Claire’s, the accessories and jewellery retailer, has found itself cast in the classic role of corporate Goliath, supposedly trampling over a much smaller rival following allegations that it copied the product of an independent designer.
It’s an impression unlikely to win friends and one which the company would wish to shake off. Its crisis communication approach has been to keep its head down, presumably in the hope that the storm will pass.
This is not always the wrong strategy: sometimes ignoring online, or indeed any criticism, can be the best approach to avoid turning a minor skirmish into a major crisis. The key though is not to make these decisions on the fly, but to invest time beforehand so that the right strategy can be quickly adopted in the event of an issue.
That means conducting regular reputational risk assessments to identify what could go wrong and then scenario planning against the most likely or most damaging risks. This allows businesses to identify triggers for communication and calibrate their response appropriately.
In Claire’s case, the trigger could have been when online comment reached a pre-agreed level or when certain influential stakeholders joined the debate. Realistic social media simulations can help to further rehearse decision-making and ensure the communication team is fully geared up to respond to an online crisis.
This issue also flags up the need for thorough online media monitoring. We don’t know what mechanisms Claire’s had in place to monitor social media conversations. What we do know is that being aware of what is being said about you as soon as it is said, is the first and essential step in being able to respond quickly to criticism.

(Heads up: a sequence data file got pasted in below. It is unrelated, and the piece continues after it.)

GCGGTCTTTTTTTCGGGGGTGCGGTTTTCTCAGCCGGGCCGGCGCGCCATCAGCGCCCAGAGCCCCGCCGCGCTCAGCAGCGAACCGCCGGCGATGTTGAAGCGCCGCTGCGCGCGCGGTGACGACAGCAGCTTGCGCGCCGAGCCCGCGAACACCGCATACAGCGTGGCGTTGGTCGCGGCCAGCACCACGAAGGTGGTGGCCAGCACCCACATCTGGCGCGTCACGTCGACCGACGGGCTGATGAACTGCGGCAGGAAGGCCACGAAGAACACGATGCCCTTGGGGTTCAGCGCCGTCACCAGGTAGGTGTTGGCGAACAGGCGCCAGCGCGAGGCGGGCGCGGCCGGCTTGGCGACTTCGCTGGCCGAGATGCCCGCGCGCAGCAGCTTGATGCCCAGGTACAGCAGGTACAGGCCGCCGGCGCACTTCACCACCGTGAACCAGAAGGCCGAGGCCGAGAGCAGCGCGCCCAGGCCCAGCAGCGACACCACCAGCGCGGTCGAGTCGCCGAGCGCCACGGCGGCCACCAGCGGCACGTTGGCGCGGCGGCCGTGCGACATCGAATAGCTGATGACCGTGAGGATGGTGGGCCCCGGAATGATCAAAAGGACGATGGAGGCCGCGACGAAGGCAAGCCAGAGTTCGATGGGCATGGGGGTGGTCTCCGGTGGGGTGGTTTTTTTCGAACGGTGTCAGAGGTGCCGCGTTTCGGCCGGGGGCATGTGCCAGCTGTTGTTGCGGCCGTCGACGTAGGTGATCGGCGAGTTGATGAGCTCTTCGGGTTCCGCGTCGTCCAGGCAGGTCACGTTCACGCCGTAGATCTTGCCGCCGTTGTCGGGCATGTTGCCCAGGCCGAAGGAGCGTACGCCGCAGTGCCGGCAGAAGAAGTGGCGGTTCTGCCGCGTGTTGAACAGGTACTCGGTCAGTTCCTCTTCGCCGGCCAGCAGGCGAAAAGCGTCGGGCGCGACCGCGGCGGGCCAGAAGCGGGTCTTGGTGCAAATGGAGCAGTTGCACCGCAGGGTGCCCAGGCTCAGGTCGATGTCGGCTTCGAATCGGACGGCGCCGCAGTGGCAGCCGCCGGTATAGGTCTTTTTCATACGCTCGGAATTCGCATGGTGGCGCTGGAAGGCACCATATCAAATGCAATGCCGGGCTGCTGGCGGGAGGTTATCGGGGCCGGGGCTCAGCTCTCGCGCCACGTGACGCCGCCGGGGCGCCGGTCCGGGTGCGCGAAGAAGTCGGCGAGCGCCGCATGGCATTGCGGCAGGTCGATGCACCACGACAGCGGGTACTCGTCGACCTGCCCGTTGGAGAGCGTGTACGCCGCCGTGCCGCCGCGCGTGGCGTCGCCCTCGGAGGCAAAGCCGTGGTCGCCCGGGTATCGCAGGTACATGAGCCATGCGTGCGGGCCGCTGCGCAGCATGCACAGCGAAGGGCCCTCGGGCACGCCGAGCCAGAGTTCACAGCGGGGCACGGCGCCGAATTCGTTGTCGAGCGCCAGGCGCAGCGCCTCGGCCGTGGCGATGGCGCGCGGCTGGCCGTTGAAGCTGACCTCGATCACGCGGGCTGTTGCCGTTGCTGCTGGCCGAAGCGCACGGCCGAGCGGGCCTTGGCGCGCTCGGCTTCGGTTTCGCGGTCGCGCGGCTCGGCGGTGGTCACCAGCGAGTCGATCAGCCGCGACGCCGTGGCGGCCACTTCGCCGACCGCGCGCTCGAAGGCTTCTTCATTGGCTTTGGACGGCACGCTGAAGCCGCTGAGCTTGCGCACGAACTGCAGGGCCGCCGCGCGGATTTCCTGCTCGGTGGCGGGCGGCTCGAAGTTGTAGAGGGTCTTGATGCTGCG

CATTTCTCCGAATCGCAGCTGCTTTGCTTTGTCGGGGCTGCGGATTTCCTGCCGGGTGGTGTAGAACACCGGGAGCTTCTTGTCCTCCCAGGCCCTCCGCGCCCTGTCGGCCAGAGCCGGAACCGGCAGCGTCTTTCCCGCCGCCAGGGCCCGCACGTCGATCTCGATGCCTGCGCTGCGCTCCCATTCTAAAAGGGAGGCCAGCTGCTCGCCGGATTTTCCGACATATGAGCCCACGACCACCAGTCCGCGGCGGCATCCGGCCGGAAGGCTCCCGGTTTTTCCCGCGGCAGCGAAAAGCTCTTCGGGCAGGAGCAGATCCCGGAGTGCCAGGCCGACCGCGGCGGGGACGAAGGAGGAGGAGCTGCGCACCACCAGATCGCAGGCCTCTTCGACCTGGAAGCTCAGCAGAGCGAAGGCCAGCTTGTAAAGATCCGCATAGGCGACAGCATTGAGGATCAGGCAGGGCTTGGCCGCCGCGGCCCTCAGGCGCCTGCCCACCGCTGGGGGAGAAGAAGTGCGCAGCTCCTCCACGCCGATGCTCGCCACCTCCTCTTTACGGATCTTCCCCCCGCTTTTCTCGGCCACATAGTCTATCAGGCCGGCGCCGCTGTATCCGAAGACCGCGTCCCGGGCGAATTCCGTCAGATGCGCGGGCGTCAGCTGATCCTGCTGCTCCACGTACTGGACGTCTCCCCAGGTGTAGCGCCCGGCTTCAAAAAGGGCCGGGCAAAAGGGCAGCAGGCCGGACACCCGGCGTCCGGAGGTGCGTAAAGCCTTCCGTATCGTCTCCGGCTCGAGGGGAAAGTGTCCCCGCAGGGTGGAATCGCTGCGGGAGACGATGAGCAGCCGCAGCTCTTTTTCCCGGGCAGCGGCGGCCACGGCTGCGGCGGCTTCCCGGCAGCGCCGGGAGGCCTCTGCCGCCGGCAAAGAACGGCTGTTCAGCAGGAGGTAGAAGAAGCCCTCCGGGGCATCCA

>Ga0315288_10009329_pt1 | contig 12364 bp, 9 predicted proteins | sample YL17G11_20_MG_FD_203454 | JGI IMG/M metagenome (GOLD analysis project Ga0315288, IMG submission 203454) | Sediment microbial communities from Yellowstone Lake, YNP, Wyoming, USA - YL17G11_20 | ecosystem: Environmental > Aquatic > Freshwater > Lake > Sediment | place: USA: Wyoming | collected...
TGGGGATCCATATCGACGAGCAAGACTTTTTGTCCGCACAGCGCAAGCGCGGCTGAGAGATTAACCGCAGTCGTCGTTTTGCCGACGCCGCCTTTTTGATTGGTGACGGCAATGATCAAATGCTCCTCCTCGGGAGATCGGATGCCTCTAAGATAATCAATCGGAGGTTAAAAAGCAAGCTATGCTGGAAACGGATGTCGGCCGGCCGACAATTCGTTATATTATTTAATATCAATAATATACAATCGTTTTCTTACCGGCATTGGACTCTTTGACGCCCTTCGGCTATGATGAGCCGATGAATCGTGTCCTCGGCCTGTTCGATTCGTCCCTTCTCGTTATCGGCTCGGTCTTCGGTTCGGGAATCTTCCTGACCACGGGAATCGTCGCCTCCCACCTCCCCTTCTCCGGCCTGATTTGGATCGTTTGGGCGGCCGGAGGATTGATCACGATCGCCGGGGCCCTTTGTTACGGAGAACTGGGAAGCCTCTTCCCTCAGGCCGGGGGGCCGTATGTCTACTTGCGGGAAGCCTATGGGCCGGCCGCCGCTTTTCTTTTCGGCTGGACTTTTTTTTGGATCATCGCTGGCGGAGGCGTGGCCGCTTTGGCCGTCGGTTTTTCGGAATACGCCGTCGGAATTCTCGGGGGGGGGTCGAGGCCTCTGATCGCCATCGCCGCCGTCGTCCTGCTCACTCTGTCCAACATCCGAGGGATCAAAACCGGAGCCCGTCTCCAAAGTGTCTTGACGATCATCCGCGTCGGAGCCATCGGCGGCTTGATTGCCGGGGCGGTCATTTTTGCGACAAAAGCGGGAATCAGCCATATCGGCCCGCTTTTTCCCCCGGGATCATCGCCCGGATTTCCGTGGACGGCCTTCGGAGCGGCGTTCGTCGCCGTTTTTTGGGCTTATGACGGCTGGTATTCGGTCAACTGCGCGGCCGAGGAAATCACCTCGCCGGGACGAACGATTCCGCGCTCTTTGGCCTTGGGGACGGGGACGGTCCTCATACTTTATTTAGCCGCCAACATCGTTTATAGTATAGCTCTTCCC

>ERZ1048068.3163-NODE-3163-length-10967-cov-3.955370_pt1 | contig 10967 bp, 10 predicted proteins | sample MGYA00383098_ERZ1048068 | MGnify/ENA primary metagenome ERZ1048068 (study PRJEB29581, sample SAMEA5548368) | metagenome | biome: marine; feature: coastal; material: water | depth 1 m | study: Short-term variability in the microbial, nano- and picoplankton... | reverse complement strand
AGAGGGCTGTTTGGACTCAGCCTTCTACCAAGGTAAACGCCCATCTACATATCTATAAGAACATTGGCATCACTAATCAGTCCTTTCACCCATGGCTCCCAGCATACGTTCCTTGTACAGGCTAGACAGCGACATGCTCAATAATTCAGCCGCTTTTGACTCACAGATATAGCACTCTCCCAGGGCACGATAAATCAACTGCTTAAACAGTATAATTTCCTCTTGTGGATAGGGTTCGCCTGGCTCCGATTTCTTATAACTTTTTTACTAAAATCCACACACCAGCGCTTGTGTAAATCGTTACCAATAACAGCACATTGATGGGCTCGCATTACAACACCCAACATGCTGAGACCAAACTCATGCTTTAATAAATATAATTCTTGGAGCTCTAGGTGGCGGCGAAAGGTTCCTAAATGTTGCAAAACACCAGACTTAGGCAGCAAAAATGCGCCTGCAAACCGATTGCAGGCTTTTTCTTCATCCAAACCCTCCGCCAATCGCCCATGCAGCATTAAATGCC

Claire’s extremely guarded response to the issue seems unlikely to be in the best interests of its reputation. By absenting itself from the online discussions, it allows others to make assertions, shape the discussion and influence how Claire’s is seen.
The current policy of non-communication and alleged removal of Tweets and Facebook posts only serves to reinforce negative images of Claire’s as an aloof and controlling corporation.
Communicating more pro-actively – whether to stand behind its design and explain its approach to working with small designers, or to apologise and announce actions it will take to address the situation – would help to position the organisation more empathetically and in control of its own destiny.